Here’s #5… really? Yep, the fifth contributor for the book project. You may ask- why so many? I don’t view it from this perspective. I see it as an opportunity to collectively participate in the process. If you throw a party, don’t you invite other people to join in the fun? I thought so 🙂
Name: Terence B. Lester
City: Atlanta, Ga.
Company/Organization: The U-Turn Project, Inc. or (Terence Lester Ministries)
1. When you were growing up, is this what you thought you would be doing vocationally? If not, what did you want to do? Actually, I did not know what direction I would take in life. I really did not care about life or education throughout my childhood and teenage years. It was easy for me not to care since I was a product of a socially dysfunctional environment most of my childhood. Therefore, I quickly learned to embrace popularity, people, and materialism to quickly anesthetize my hurts. I was a class clown. It was my job to not care and make everyone else around me laugh so I didn’t have to deal with my issues. If I had to label what I thought I would be, I would say a comedian. Most of my teachers quipped many times, “You will not be much in life.” I believed them. Therefore, I acted out more! It wasn’t until giving my life to Christ that His light caused all the darkness to flee from my life; thus revealing gifts and talents I never knew I possessed. Since then, I have authored three books, spoken over a thousand times, given lectures to college students and professors, spoken to elementary/middle/high school students, ministered at churches (locally and nationally), and in prisons/youth detention facilities. I live with the concept; “I minister the love God has shown me to the world.” My greatest joy from speaking comes when God becomes real in the life of a hearer for the first time.
2. What’s the most different job you’ve had from what you are doing now and how did that job help you with what you are doing now? The most diverse (different) job I have ever had was working in a warehouse during my early twenties. I was a assistant to the warehouse manager (I helped run the place). I printed reports, boxed and shipped packages, and helped customers. It was total isolation. Why? We were the only two that ran the entire warehouse. There were many days where all I would have to do is read or write during downtime (We are talking about hours at a time). There were no people around, just boxes. I learned quickly how important preparation was. There were times when I would line the boxes up in rows and pretend they were an audience, and ask myself, “What would you say to them?” After asking that question, I would give speeches to boxes. As funny as it sounds, my first real audiences were boxes. Now, every door God opens where an audience will be present, I ask myself, “What will I say to them?” or better yet, “God, what do you want them to hear?” Quickly, I’m reminded of the way to prepare with isolation, writing, and reading.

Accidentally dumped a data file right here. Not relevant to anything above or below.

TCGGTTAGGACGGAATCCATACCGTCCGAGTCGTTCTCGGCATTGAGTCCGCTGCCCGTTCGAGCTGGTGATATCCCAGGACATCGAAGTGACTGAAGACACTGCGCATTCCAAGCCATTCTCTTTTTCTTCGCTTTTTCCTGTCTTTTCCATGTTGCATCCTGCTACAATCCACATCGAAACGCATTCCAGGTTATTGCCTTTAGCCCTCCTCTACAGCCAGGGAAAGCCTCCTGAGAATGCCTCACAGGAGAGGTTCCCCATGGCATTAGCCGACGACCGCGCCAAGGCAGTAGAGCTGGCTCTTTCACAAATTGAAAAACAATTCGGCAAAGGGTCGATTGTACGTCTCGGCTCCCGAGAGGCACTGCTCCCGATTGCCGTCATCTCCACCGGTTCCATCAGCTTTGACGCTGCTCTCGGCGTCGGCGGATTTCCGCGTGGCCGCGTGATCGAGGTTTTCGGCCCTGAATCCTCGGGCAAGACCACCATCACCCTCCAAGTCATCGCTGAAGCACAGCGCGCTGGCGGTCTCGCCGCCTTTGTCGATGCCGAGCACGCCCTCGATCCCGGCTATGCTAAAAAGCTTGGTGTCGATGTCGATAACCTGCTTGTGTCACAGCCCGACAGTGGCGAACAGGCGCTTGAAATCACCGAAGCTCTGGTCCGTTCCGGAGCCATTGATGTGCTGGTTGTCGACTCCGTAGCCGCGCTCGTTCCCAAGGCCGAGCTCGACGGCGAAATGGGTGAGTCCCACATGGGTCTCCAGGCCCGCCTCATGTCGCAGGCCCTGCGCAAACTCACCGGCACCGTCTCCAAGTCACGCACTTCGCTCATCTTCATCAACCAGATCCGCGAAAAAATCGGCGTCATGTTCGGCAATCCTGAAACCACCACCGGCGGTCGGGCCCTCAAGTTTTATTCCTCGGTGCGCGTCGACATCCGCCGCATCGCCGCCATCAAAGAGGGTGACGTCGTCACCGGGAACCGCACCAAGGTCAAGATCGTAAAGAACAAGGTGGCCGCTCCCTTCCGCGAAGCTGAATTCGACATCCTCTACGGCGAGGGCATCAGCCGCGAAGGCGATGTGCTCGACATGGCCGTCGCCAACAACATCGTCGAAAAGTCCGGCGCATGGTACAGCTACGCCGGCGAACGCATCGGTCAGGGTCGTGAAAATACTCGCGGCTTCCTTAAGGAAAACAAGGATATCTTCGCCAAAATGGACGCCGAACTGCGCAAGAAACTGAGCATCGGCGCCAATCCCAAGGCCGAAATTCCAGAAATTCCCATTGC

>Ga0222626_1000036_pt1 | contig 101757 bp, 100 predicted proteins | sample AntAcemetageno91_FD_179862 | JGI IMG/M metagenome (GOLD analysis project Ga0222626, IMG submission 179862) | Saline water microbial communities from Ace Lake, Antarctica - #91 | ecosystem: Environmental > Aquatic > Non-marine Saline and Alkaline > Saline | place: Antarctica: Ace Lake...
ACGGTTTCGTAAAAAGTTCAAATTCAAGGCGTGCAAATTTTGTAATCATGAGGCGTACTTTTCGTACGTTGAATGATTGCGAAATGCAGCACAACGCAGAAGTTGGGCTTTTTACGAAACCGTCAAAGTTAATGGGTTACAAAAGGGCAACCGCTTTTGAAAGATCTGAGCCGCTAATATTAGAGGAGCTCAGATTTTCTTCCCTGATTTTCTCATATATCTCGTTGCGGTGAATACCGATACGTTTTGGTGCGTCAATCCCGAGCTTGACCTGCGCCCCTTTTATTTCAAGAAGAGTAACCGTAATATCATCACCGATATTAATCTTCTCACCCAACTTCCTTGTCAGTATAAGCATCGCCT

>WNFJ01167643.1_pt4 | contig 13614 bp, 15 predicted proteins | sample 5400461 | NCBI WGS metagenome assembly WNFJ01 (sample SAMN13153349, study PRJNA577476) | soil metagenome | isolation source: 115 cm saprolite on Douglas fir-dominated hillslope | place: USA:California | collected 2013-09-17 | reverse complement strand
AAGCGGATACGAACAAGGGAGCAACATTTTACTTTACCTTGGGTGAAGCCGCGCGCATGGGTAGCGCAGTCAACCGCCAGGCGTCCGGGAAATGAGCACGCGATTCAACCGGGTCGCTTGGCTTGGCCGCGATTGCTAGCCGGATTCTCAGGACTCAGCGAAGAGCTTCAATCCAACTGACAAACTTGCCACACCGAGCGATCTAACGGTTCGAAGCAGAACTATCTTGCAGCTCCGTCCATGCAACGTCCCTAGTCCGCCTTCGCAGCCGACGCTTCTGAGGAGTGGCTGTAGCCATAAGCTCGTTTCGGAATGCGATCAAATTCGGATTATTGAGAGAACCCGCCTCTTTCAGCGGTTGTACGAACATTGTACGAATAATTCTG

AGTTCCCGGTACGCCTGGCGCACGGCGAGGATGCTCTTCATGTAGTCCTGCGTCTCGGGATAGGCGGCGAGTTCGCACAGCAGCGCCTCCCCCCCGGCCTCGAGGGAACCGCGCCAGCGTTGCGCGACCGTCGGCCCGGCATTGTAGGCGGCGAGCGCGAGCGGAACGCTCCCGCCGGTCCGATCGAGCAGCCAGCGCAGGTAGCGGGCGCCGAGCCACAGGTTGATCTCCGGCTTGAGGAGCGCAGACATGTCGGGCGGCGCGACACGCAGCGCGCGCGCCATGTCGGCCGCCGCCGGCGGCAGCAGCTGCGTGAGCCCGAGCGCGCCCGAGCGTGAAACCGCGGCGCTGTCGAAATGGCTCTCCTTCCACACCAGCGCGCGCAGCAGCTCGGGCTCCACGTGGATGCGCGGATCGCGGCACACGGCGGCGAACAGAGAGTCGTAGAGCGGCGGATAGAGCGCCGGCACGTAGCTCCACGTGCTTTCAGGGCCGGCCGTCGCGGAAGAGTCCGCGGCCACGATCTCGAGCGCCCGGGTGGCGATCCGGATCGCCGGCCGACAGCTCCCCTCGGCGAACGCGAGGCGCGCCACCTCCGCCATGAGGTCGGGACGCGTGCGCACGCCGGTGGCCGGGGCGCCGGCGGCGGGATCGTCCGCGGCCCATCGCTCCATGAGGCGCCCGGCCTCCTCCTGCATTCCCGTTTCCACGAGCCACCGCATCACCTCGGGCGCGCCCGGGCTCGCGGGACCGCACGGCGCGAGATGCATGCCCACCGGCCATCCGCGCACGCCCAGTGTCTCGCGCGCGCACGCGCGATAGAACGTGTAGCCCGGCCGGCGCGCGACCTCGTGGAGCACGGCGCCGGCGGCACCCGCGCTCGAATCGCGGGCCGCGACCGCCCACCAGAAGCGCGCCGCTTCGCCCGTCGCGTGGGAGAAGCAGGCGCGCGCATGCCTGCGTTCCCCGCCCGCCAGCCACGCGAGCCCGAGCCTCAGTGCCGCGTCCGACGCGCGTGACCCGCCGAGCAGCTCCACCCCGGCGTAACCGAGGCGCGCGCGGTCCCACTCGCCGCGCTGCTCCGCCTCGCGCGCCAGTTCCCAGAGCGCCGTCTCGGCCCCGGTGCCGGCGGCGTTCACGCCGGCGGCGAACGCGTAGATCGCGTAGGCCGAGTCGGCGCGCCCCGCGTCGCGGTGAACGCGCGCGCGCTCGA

3 Who is one person, besides Christ, who most helped to shape your leadership and how did they help you? There are two people. Firstly, my friend’s father, Mr. Moore. He was there when I ran away from home, had to be rushed to the hospital, had to visit youth detention centers, the times I shed tears because my father was not there, and the time I received Christ and a ministry. He embraced every wrong decision, and every right choice with the love of God. Did we talk everyday? No. However, every time I reached out to him, he pushed me to move forward regardless of my position or disposition. His favorite words to me are, “Terence, if God has placed it in your heart then He will help you to get through it.” Secondly, my wife. She has exemplified Christ more than any pastor, elder, deacon, or anyone in ministry. She is not a theological scholar. She is just a person that has embraced the love of God, and applies it to her life. Her constant support for our family and ministry has pushed me to reach for greatness daily. She is my best friend and the person who challenges me to continue God’s path for my life each day.